I got most of the parts made for my frame this weekend, I'm hoping to finish up and be able to do some assembly next weekend so maybe I can start software playing soon!
I was reading Ned's new manual the other night and one thing occurred to me and I thought I'd bounce a couple thoughts and an idea off of the group.
Ned kinda makes the dialing in of the taping algorithm look a little monotonous. Basically he's just adjusting the pole hole entry and maybe the tape width entry to get things right.
First I wondered why this was necessary as it's pretty much just geometry. The old garbage in / garbage out saying came to mind - the geometry should work if given the right starting data, so if things aren't working and need tweaking then it's probably because the starting data wasn't right. Ned seems to be making the effort to give good data though. However, if one thinks about it it makes sense - it's a mechanical system with lots of parts, angles, etc. and nothing is perfect so there's always going to be an error. To correct that error Ned is using trial and error. The pole hole entry I'm sure is just adjusting the amount of time the shell is rolled straight before the skew is made - i.e. it's just adjusting the diameter figure. Adjusting the tape width is just adjusting the angle of the skew, which is also tied directly to shell diameter.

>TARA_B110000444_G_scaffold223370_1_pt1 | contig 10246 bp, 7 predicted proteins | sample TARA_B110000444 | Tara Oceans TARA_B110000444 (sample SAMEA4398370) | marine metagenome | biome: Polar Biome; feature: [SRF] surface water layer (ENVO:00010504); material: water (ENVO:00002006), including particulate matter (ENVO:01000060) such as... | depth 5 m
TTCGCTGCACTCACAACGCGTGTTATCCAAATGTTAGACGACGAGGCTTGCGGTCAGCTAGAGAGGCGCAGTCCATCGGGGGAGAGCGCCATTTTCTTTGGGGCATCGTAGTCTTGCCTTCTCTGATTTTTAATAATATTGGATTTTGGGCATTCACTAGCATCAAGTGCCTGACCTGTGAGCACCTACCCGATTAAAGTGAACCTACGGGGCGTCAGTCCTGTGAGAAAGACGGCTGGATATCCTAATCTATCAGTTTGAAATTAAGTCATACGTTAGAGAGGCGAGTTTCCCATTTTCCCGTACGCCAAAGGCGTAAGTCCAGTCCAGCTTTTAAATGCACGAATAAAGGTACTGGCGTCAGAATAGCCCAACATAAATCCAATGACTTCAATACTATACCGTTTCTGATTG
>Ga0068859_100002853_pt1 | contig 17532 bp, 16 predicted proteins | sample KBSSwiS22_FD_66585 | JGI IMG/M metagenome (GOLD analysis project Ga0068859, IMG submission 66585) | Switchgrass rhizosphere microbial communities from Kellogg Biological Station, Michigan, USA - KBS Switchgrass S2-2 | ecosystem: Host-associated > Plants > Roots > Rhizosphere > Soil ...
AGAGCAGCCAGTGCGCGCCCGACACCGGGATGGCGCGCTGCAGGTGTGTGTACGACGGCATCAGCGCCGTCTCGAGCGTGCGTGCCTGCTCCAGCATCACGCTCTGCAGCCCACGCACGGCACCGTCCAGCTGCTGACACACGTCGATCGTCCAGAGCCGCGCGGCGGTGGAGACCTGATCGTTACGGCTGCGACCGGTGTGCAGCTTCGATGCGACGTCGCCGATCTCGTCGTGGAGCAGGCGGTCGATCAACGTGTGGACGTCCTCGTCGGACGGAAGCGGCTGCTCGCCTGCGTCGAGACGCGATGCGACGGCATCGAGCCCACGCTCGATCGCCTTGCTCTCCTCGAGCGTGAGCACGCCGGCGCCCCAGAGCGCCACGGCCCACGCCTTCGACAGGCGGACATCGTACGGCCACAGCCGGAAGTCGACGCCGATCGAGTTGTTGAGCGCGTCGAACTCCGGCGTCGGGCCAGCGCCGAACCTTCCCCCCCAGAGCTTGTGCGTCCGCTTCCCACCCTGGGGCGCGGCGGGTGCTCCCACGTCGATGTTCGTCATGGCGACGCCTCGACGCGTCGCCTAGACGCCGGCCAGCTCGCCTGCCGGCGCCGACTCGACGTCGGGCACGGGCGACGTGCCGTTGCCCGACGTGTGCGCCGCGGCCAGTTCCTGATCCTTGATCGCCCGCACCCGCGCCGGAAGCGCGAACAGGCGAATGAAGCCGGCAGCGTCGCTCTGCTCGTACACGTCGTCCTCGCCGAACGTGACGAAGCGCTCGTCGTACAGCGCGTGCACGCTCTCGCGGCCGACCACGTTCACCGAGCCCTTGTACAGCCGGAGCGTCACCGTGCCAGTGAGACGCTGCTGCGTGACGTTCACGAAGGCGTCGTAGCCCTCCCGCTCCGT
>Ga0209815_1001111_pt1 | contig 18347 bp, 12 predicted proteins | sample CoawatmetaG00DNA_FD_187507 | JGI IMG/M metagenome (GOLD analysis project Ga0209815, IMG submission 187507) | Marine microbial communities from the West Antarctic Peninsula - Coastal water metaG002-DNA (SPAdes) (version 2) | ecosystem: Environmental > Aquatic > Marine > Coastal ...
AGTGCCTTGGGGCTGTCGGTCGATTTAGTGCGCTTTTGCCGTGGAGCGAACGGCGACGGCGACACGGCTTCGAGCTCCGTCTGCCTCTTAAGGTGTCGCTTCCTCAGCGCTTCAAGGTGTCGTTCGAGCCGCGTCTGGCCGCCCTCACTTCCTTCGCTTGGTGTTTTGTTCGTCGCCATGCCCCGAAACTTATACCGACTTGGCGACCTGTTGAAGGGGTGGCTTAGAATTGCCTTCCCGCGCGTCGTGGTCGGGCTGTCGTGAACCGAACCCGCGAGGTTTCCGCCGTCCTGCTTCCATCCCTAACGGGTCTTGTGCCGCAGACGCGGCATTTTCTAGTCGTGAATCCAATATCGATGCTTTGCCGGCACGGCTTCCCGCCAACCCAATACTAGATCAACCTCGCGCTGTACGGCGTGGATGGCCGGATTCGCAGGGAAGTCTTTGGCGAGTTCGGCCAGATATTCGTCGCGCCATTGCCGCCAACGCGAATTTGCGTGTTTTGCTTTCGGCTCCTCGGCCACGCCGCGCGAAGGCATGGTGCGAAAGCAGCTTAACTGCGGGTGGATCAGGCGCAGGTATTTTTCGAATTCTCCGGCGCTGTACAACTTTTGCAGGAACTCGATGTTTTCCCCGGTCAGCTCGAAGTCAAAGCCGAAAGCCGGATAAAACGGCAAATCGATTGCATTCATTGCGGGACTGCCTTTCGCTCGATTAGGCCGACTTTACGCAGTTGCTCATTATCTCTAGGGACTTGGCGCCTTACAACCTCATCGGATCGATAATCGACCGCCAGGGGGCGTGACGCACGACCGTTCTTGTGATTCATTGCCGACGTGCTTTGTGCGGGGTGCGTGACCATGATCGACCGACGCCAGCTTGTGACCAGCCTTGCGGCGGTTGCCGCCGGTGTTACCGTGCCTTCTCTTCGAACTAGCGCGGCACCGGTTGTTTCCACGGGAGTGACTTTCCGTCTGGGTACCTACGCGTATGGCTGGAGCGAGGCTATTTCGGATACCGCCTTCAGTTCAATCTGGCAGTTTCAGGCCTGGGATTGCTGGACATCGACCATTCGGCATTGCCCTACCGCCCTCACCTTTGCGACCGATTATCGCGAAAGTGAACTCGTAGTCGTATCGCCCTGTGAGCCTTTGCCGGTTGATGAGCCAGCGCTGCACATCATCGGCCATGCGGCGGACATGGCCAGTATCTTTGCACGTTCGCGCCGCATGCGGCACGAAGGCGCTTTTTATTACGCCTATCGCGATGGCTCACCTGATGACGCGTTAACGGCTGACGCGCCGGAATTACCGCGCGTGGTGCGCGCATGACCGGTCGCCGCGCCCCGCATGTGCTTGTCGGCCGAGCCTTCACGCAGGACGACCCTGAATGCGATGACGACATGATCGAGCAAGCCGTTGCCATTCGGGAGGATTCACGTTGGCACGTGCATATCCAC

Currently the software calculates it, the mechanics corrupt it a bit and then Ned trial and errors to dial it in. Nothing wrong with that, it obviously does work and it really only needs done once for each particular size of shell casing, but I was thinking that we may be able to help zero in on the proper figures quicker.
Basically it comes down to how many steps make a complete revolution of the shell. Shell diameters, roller diameters, ratio between them, etc. don't really matter - what matters is the final amount of steps needed for one shell revolution. If you know that then you know when to skew the tape and at what angle to skew it and everything should fall into place.
What if we installed a pen to mark the path the shell takes and then created an option in the shell configuration part of the software where we could run the motors manually. Run them slowly and watch the pen and when the shell makes one complete revolution and just as the lines meet you stop the motors -> now the steps for this particular shell in this particular frame are known. The math should now work with little, if any, tweaking.
Thoughts, comments, suggestions? Am I on the right track with the algorithm here (i.e. it all boils down to the number of steps for a complete shell revolution)?
Edited by PyroSam, 02 December 2012 - 02:16 PM.